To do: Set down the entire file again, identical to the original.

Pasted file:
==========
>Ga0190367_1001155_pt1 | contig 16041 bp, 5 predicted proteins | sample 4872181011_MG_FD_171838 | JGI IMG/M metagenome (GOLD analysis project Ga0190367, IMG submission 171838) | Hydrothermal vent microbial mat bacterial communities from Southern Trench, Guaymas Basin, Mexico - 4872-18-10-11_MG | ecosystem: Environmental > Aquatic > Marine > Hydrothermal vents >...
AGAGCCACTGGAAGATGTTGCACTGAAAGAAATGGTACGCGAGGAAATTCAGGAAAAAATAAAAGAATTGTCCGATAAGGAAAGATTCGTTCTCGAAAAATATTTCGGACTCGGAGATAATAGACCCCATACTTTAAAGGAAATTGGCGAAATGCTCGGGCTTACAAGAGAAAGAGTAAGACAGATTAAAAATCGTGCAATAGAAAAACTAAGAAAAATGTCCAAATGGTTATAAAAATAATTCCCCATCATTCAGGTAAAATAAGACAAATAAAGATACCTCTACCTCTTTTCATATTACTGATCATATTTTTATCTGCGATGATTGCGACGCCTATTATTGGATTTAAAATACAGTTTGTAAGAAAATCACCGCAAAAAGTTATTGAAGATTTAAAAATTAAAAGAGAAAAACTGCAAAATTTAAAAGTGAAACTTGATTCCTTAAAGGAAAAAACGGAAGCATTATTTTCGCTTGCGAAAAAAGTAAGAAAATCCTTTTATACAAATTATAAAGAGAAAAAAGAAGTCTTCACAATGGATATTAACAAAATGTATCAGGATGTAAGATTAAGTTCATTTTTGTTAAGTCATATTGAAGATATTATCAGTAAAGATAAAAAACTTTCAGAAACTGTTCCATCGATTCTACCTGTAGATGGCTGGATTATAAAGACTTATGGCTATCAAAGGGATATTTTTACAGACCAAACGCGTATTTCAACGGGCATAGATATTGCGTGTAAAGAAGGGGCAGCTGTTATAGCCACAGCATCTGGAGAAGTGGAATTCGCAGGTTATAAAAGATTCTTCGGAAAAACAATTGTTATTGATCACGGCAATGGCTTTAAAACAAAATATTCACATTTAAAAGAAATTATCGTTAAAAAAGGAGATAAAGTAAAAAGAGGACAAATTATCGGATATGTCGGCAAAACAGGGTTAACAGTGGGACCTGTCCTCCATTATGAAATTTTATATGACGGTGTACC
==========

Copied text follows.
>Ga0190367_1001155_pt1 | contig 16041 bp, 5 predicted proteins | sample 4872181011_MG_FD_171838 | JGI IMG/M metagenome (GOLD analysis project Ga0190367, IMG submission 171838) | Hydrothermal vent microbial mat bacterial communities from Southern Trench, Guaymas Basin, Mexico - 4872-18-10-11_MG | ecosystem: Environmental > Aquatic > Marine > Hydrothermal vents >...
AGAGCCACTGGAAGATGTTGCACTGAAAGAAATGGTACGCGAGGAAATTCAGGAAAAAATAAAAGAATTGTCCGATAAGGAAAGATTCGTTCTCGAAAAATATTTCGGACTCGGAGATAATAGACCCCATACTTTAAAGGAAATTGGCGAAATGCTCGGGCTTACAAGAGAAAGAGTAAGACAGATTAAAAATCGTGCAATAGAAAAACTAAGAAAAATGTCCAAATGGTTATAAAAATAATTCCCCATCATTCAGGTAAAATAAGACAAATAAAGATACCTCTACCTCTTTTCATATTACTGATCATATTTTTATCTGCGATGATTGCGACGCCTATTATTGGATTTAAAATACAGTTTGTAAGAAAATCACCGCAAAAAGTTATTGAAGATTTAAAAATTAAAAGAGAAAAACTGCAAAATTTAAAAGTGAAACTTGATTCCTTAAAGGAAAAAACGGAAGCATTATTTTCGCTTGCGAAAAAAGTAAGAAAATCCTTTTATACAAATTATAAAGAGAAAAAAGAAGTCTTCACAATGGATATTAACAAAATGTATCAGGATGTAAGATTAAGTTCATTTTTGTTAAGTCATATTGAAGATATTATCAGTAAAGATAAAAAACTTTCAGAAACTGTTCCATCGATTCTACCTGTAGATGGCTGGATTATAAAGACTTATGGCTATCAAAGGGATATTTTTACAGACCAAACGCGTATTTCAACGGGCATAGATATTGCGTGTAAAGAAGGGGCAGCTGTTATAGCCACAGCATCTGGAGAAGTGGAATTCGCAGGTTATAAAAGATTCTTCGGAAAAACAATTGTTATTGATCACGGCAATGGCTTTAAAACAAAATATTCACATTTAAAAGAAATTATCGTTAAAAAAGGAGATAAAGTAAAAAGAGGACAAATTATCGGATATGTCGGCAAAACAGGGTTAACAGTGGGACCTGTCCTCCATTATGAAATTTTATATGACGGTGTACC